“Third person is far more flexible and offers you a wider range of options, dramatically speaking, but it's also considerably more difficult to learn to handle well--but if you learn to do it, you can really go to town, creatively speaking. Third person is found in every genre, but is particularly prominent in romance, on account of most of the romances like to present the story from the perspective of the two principal characters at the very least.” [1]

Disadvantages of the third person perspective 


While it is true that in the third person it is possible to convey the thoughts, emotions and opinions of a character, the first person is more intimate because we have access to the character’s actual thoughts.

There is a big difference between:

“Jack Torrance thought: Officious little #$@^&.” [2]

and

“The man sitting in front of Jack Torrance was officious.”

Disadvantages of the first person perspective 


The first person perspective is restrictive. You are confined to your protagonist’s mind. That means your protagonist has to be in every scene. I have read books which introduce two or more characters who are written from the first person perspective, this can be confusing for the reader.

But! Good news! There’s a solution to this problem. Yep, you guessed it: free indirect discourse.

Free indirect discourse is flexible 


I used to write everything in the first person, in part because of the (excellent!) advice Jim Butcher gives about this[1], but now I use the third person and free indirect discourse.

With free indirect discourse you have the benefits of the third person without the drawbacks. For example, you can have a viewpoint character other than the protagonist. That’s a huge advantage!

Of course, there are workarounds for authors who write in the first person. For example, In the past I’ve had to change the plot so my protagonist could be in a particular scene. Some Science Fiction and Fantasy authors have given their protagonist special powers so they can send their consciousness elsewhere. In this way they are able to observe what is happening in a space the viewpoint character doesn’t occupy.

For example, the viewpoint character could be locked in a wizard's high tower, but she has the power to concentrate and send her consciousness downstairs to spy on the wizard. She can see who he talks with and overhear their conversations.

That’s it! I hope you try out free indirect discourse. Perhaps write some microfiction. If you do, please share!

Support the Blog


Thanks for reading! Each blog post takes me a few hours to complete. If you like this content, please consider making a small contribution. Ways to support the blog:
Thanks!


Notes: 


1. Jim Butcher, his Livejournal
2. Stephen King, The Shining

Helpful Articles:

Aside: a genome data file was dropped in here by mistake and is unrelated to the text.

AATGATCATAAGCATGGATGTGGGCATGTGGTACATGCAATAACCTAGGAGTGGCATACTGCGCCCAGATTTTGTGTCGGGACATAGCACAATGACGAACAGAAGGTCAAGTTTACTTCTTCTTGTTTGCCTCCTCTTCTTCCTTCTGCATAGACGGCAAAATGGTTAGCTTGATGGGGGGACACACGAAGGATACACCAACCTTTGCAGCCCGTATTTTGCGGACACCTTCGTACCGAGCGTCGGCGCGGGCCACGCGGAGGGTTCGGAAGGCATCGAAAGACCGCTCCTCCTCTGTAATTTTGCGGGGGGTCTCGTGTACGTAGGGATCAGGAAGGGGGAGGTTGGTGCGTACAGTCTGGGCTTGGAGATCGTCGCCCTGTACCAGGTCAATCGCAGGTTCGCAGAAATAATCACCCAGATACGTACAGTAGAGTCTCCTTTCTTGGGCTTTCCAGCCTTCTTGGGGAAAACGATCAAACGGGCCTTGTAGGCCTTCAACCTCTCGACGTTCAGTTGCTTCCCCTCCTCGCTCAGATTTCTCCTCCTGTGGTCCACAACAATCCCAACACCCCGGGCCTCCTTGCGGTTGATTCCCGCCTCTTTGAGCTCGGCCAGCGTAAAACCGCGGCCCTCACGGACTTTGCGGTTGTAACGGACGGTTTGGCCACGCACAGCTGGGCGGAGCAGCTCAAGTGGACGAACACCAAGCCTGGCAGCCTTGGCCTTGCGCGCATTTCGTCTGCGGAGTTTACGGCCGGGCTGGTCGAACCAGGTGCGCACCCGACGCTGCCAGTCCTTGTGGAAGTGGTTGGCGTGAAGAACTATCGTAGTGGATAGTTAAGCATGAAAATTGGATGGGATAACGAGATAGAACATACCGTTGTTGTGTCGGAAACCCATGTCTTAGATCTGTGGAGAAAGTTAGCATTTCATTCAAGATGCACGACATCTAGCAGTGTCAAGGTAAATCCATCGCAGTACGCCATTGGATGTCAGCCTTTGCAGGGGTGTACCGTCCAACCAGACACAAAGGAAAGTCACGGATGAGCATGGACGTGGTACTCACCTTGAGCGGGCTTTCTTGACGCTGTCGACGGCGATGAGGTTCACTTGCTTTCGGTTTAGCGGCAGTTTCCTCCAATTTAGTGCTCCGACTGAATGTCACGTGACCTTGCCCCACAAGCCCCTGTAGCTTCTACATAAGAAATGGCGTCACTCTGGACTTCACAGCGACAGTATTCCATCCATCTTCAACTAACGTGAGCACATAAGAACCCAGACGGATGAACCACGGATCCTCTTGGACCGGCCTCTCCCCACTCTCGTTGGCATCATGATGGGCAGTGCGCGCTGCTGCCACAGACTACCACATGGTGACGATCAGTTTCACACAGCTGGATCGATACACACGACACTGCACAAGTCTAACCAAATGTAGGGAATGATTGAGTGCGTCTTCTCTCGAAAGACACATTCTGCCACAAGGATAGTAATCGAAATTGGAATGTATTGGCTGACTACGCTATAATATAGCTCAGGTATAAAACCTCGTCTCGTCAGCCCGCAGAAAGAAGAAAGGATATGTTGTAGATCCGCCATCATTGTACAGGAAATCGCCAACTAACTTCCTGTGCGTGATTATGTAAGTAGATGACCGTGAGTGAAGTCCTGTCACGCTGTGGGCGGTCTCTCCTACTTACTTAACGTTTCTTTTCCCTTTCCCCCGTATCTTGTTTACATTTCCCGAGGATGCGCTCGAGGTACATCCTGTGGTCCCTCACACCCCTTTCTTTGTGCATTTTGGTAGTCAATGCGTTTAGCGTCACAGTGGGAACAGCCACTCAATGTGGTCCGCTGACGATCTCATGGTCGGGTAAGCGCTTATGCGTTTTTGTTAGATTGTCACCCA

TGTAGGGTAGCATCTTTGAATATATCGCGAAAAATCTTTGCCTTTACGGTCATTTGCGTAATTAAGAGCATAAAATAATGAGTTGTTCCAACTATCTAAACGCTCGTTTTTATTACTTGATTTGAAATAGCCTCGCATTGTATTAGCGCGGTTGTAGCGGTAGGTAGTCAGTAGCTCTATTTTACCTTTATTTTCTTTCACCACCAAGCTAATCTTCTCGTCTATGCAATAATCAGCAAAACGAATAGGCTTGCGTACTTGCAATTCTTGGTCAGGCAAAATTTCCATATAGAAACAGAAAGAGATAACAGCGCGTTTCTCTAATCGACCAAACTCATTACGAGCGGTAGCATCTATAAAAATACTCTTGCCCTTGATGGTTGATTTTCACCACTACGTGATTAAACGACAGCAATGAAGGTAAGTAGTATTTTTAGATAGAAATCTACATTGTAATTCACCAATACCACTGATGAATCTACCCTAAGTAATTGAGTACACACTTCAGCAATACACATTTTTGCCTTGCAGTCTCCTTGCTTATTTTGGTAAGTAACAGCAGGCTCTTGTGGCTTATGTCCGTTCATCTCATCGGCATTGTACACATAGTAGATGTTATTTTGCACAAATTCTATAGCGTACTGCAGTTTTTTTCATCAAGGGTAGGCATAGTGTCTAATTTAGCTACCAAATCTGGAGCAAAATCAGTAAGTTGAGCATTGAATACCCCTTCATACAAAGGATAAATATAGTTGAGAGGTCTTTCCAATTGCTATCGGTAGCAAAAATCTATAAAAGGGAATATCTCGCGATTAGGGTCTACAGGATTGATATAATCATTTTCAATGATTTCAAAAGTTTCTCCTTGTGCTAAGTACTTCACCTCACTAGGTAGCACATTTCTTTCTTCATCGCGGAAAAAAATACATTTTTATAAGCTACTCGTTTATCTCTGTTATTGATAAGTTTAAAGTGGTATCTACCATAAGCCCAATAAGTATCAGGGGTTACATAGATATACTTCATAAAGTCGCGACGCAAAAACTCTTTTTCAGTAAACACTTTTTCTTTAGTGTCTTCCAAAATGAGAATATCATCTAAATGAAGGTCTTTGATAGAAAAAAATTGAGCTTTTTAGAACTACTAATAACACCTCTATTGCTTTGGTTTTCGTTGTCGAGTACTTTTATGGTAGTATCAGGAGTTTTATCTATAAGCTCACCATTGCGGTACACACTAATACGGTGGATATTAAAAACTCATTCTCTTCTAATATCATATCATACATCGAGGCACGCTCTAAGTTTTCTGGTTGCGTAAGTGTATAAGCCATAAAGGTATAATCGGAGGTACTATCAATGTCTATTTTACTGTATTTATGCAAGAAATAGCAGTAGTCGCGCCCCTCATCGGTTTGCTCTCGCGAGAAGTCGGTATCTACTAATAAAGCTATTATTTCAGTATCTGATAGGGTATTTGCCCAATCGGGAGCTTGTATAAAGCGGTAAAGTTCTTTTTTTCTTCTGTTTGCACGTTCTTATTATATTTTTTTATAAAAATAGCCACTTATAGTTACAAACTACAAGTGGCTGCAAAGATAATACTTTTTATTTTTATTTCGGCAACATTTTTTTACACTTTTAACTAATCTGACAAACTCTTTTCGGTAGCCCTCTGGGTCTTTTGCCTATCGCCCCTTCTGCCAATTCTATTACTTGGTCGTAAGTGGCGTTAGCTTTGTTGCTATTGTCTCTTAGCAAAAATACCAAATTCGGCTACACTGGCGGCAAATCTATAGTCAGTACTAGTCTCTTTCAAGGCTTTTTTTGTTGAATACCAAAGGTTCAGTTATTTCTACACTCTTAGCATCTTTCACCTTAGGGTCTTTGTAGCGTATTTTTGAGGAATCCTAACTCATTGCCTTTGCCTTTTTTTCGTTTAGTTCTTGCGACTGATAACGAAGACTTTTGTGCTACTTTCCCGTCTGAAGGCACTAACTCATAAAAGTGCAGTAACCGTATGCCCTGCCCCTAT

• Narration -- Everything you never wanted to know about first, second and third person!
  • Free indirect speech -- I haven't covered everything about free indirect discourse/speech. If you want to read more, this is a good starting point.
  • The Benefits of Free Indirect Discourse -- "Free Indirect Discourse is essentially the practice of embedding a character’s speech or thoughts into an otherwise third-person narrative." If you're interested in the topic, I can't recommend this article highly enough.

Thursday, April 10

Free Indirect Discourse: How To Create A Window Into A Character's Soul

Free Indirect Discourse: How To Create A Window Into A Character's Soul


I feel silly. 

For years I've noticed a technique of Stephen King's, I've even written about it and mentioned that it seemed to be a strange contortionist amalgam of first and third person. But I didn't have a name for it. 

Until now! Yes, I am doing a happy dance. And all because of this article: "So you want to be a writer ...".[4]

Free Indirect Style: What Is It And Why Should You Care?


Jon Gingerich writes that a "benefit of Free Indirect Discourse is it's a more comprehensive way to tell a story. By temporarily breaking away from the narrator's voice within descriptive passages, the reader gets to see things not only through the narrator’s eyes but through the character's eyes as well."[2]

When a skilled writer, someone like Stephen King, uses free indirect speech it is as though he gently pushes the narrator out of the way--or as though he, as storyteller, steps aside--and allows the reader to know the innermost thoughts of the character. 

To put it simply (if rather dramatically), in a master storyteller's hands free indirect speech can be used to lay bare a character's soul.

See what you think. Here's an example of free indirect speech from Stephen King's book Under The Dome:
"Big Jim also did not ask Who did you sleep with? He had other concerns than whom his son might be diddling; he was just glad the boy hadn't been among the fellows who'd done their business with that nasty piece of trailer trash out of Motton Road. Doing business with that sort of girl was a good way to catch something and get sick.